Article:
Christmas Makes Me Cry

I've been listening to a lot of Christmas music this holiday season. Album after album of current and classic songs, almost to the point where they all blend together. One of my favorite Christmas albums to be released this year is Kacey Musgraves's A Very Kacey Christmas. It stands out. It's whimsical and quirky and sweet, just like Musgraves herself. She's one of the best country artists making music right now. There's an original song on the album called "Christmas Makes Me Cry." Here is Musgraves performing it:



It's all red and gold and Nat King Cole and tinsel on the tree
It's all twinkle lights and snowy nights and kids still believe
And I know that they say, "Have a Happy Holiday"
And every year, I sincerely try
Oh, but Christmas, it always makes me cry 
It's the ones we miss, no one to kiss under the mistletoe
Another year gone by, just one more that I, I couldn't make it home
And I know that they say, "Have a Happy Holiday"
And every year, I swear I sincerely try
Oh, but Christmas, it always makes me cry 
Always seems like everybody else is having fun
I wonder if I'm the only one 
There's broken hearts so there's broken parts just wrapped in pretty paper
And it's always sad seeing mom and dad getting a little grayer
And they always say, "Have a Happy Holiday"
And every year, I sincerely try
Oh, but Christmas, it always makes me cry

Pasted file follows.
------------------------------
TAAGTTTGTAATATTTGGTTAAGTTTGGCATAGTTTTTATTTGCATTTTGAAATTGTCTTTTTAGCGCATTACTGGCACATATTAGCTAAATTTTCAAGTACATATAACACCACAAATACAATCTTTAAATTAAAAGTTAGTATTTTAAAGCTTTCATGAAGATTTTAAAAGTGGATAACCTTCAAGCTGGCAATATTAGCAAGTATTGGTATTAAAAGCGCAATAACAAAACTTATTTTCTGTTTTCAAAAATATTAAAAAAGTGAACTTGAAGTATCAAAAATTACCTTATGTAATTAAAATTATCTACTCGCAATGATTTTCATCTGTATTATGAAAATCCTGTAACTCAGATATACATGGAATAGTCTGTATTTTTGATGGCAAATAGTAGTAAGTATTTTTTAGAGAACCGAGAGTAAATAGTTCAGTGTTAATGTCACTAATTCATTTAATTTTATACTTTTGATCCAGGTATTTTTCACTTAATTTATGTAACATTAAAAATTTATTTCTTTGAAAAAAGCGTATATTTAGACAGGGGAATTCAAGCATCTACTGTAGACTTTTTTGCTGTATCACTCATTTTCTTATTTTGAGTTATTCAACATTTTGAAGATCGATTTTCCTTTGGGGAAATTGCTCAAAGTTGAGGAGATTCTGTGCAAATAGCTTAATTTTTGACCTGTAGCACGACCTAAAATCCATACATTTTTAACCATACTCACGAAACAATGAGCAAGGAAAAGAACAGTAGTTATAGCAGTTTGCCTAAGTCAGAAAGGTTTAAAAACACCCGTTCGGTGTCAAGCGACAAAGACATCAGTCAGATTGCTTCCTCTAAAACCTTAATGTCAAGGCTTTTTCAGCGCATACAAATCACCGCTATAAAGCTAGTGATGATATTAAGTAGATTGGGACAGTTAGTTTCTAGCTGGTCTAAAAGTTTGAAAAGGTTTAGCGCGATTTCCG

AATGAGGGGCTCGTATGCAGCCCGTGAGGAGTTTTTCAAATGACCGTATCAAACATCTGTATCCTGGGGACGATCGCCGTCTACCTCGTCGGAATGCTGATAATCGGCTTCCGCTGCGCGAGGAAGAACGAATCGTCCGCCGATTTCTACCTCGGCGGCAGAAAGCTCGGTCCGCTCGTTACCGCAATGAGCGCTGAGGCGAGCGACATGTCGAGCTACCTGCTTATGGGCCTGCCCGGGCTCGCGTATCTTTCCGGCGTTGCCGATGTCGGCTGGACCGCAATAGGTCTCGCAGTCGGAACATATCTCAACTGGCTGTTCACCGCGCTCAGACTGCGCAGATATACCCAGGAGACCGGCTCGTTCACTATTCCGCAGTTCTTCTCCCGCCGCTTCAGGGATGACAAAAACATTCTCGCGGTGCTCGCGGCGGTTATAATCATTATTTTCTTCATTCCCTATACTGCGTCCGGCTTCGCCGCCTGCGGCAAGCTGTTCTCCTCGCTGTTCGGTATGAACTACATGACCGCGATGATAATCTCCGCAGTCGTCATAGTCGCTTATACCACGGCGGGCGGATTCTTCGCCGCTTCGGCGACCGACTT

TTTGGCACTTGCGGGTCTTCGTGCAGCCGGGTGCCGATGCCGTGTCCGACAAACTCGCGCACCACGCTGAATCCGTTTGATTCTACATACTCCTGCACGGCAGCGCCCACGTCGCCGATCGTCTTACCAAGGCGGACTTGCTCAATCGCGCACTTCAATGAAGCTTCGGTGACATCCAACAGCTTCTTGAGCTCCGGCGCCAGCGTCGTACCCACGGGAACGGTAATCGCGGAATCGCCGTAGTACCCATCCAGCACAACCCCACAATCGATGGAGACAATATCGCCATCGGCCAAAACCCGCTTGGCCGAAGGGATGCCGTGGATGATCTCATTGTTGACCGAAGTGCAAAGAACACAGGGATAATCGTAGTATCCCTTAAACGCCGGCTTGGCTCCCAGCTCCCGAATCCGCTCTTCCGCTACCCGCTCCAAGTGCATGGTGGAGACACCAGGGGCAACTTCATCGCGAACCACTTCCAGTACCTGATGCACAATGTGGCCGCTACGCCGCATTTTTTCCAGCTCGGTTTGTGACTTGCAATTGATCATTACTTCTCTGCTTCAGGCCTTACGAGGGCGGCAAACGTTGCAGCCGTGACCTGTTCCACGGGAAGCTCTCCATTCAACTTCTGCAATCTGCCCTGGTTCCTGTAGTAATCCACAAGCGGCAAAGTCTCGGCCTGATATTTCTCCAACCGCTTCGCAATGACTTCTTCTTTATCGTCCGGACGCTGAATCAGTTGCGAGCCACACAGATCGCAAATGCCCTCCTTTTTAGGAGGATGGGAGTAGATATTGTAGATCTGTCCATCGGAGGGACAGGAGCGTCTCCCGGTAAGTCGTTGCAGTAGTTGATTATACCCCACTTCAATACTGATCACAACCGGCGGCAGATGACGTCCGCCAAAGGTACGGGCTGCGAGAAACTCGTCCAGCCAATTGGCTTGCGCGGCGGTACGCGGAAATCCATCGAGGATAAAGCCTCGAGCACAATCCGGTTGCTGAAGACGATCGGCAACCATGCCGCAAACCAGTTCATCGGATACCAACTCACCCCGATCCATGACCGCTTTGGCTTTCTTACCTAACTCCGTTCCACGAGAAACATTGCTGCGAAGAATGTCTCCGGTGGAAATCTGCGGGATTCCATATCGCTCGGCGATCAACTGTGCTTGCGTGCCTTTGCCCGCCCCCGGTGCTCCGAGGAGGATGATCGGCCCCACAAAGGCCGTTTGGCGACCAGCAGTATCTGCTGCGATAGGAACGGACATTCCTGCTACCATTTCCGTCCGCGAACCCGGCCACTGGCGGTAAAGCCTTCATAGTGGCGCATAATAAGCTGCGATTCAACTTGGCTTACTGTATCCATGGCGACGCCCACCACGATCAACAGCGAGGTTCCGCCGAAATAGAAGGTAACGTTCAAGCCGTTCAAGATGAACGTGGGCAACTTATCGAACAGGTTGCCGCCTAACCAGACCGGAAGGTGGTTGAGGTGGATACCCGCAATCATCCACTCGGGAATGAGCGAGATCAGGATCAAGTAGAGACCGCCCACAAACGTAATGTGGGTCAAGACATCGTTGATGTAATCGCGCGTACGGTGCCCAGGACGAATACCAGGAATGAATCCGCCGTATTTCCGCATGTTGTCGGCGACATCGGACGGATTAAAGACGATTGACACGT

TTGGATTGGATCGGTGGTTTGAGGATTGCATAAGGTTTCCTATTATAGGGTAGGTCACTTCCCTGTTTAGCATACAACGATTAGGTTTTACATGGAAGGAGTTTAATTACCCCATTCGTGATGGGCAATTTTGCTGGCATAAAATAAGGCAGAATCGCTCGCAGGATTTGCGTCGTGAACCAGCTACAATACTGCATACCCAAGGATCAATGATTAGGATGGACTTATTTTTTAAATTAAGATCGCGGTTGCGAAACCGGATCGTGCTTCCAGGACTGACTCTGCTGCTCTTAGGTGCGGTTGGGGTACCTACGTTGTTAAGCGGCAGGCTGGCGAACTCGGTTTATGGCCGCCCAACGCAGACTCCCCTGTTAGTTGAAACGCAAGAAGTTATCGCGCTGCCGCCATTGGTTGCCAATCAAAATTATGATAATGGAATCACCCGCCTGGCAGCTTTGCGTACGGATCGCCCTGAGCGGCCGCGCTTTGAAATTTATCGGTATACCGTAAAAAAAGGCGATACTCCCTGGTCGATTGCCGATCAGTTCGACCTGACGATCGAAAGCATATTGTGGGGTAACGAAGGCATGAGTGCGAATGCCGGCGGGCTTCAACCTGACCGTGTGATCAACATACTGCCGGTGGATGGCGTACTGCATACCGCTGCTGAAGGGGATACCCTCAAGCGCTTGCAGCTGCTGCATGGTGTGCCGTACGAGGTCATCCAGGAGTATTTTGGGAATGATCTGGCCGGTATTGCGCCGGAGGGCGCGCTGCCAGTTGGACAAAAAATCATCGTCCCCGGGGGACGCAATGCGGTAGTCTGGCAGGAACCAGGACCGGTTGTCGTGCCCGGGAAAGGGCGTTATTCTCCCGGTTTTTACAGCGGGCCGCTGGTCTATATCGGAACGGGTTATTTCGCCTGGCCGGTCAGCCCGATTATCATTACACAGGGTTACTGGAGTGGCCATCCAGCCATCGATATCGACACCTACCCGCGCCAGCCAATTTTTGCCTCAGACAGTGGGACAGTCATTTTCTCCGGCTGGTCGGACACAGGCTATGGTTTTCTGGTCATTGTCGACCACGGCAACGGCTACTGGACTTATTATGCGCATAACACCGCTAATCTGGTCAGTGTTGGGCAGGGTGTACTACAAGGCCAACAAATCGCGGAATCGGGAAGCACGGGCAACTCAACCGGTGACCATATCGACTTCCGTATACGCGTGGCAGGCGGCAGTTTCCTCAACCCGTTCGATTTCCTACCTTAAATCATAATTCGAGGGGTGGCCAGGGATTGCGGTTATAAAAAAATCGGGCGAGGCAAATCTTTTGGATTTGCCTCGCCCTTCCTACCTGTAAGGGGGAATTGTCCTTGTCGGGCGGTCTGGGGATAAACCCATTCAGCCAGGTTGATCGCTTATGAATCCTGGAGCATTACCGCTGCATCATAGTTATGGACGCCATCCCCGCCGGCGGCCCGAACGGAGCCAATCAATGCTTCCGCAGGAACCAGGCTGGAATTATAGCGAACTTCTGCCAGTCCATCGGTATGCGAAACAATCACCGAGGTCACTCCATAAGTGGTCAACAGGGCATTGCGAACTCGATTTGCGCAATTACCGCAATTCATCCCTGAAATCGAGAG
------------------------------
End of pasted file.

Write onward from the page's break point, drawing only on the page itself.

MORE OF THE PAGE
I admire Musgraves's willingness to acknowledge the sadness of Christmas. While the holiday season can definitely hold light and beauty, it also contains memories of the people we've lost and who are not here to share this time with us.

A few days ago, the weight of the holiday hit me. I was seized by a sudden and deep melancholy that persists. I thought about my father and felt his absence. I've spent a lot of time lately trying to avoid the pain of Christmas. I've listened to holiday albums and watched comforting films, but the sadness is always there right at the surface.

I don't have any advice or tips for coping with the holidays. I think we each find our own coping mechanisms and do the best we can. I try to focus on what I do have--my mother, a place to live, a sweet dog, presents under the tree. You have to figure out a way to hold the hurt and the love all at once.

I do remember the last Christmas with my father. Of course, at the time I didn't know it would be the last. You never do know. I have some photographs that I can't look at. I have memories that I can't dwell on because to think too much about them will make me unravel. I miss him. I want to buy him presents. I want to hug him. I want to tell him that I love him so much. I want another Christmas with him. Instead, I'll spend Christmas with my mother and I'll smile for her and laugh with her and maybe even cry with her and we will hold each other up and survive together.

Three Poems by Anna Kamienska

I've chosen these three poems from Anna Kamienska's Astonishments: Selected Poems because they have the feel of a trilogy. In the first poem, the narrator's mother is dying. In the second, the mother has died and left her body. In the third, the dead mother appears in a dream and encourages the narrator to continue living without her. These three poems take us on a journey from the time before a loved one is lost to the time after and, for that reason, I've grouped them together to tell that story of loss and grief. Death was a common theme in all of Kamienska's work; from her poetry to her notebook fragments, she wrote openly about grief, mourning, and the absence created by loss.

All three poems are translated by Grazyna Drabik and David Curzon.


THE MOUTHS OF STREETS

The mouths of streets are silent, windows go blind,